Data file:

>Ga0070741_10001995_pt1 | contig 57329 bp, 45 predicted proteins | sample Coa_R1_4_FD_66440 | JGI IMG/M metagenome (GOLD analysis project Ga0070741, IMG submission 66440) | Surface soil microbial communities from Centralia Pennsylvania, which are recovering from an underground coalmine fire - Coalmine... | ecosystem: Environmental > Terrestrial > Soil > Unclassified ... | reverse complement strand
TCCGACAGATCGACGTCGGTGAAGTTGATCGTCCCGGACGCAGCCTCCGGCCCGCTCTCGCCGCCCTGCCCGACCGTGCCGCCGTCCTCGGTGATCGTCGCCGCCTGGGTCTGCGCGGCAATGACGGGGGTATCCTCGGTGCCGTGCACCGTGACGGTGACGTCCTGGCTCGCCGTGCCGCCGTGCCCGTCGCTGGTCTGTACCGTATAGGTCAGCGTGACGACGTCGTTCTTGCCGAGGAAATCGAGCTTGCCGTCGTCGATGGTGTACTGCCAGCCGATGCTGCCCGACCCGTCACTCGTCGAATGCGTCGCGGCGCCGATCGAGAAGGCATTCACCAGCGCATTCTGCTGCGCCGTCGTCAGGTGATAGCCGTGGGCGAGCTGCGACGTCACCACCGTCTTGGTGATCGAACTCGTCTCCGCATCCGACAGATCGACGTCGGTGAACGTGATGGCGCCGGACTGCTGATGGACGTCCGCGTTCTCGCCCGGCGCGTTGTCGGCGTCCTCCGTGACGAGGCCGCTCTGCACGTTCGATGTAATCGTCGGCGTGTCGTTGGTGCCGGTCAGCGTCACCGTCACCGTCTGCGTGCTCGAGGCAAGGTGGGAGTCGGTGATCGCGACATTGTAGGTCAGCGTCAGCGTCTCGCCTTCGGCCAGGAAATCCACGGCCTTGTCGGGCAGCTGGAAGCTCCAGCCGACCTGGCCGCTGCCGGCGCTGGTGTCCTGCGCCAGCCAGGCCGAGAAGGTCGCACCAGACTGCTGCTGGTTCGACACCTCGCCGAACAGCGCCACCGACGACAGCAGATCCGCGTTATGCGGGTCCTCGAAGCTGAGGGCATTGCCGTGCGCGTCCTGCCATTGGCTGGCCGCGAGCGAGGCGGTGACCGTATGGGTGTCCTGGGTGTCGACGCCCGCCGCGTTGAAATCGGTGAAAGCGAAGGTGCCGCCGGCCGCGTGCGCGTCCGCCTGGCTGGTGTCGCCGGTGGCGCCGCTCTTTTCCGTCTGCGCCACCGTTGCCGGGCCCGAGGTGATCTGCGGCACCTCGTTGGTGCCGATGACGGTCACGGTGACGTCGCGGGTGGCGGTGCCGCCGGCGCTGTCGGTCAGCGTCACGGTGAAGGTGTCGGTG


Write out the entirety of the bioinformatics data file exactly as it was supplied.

>Ga0070741_10001995_pt1 | contig 57329 bp, 45 predicted proteins | sample Coa_R1_4_FD_66440 | JGI IMG/M metagenome (GOLD analysis project Ga0070741, IMG submission 66440) | Surface soil microbial communities from Centralia Pennsylvania, which are recovering from an underground coalmine fire - Coalmine... | ecosystem: Environmental > Terrestrial > Soil > Unclassified ... | reverse complement strand
TCCGACAGATCGACGTCGGTGAAGTTGATCGTCCCGGACGCAGCCTCCGGCCCGCTCTCGCCGCCCTGCCCGACCGTGCCGCCGTCCTCGGTGATCGTCGCCGCCTGGGTCTGCGCGGCAATGACGGGGGTATCCTCGGTGCCGTGCACCGTGACGGTGACGTCCTGGCTCGCCGTGCCGCCGTGCCCGTCGCTGGTCTGTACCGTATAGGTCAGCGTGACGACGTCGTTCTTGCCGAGGAAATCGAGCTTGCCGTCGTCGATGGTGTACTGCCAGCCGATGCTGCCCGACCCGTCACTCGTCGAATGCGTCGCGGCGCCGATCGAGAAGGCATTCACCAGCGCATTCTGCTGCGCCGTCGTCAGGTGATAGCCGTGGGCGAGCTGCGACGTCACCACCGTCTTGGTGATCGAACTCGTCTCCGCATCCGACAGATCGACGTCGGTGAACGTGATGGCGCCGGACTGCTGATGGACGTCCGCGTTCTCGCCCGGCGCGTTGTCGGCGTCCTCCGTGACGAGGCCGCTCTGCACGTTCGATGTAATCGTCGGCGTGTCGTTGGTGCCGGTCAGCGTCACCGTCACCGTCTGCGTGCTCGAGGCAAGGTGGGAGTCGGTGATCGCGACATTGTAGGTCAGCGTCAGCGTCTCGCCTTCGGCCAGGAAATCCACGGCCTTGTCGGGCAGCTGGAAGCTCCAGCCGACCTGGCCGCTGCCGGCGCTGGTGTCCTGCGCCAGCCAGGCCGAGAAGGTCGCACCAGACTGCTGCTGGTTCGACACCTCGCCGAACAGCGCCACCGACGACAGCAGATCCGCGTTATGCGGGTCCTCGAAGCTGAGGGCATTGCCGTGCGCGTCCTGCCATTGGCTGGCCGCGAGCGAGGCGGTGACCGTATGGGTGTCCTGGGTGTCGACGCCCGCCGCGTTGAAATCGGTGAAAGCGAAGGTGCCGCCGGCCGCGTGCGCGTCCGCCTGGCTGGTGTCGCCGGTGGCGCCGCTCTTTTCCGTCTGCGCCACCGTTGCCGGGCCCGAGGTGATCTGCGGCACCTCGTTGGTGCCGATGACGGTCACGGTGACGTCGCGGGTGGCGGTGCCGCCGGCGCTGTCGGTCAGCGTCACGGTGAAGGTGTCGGTG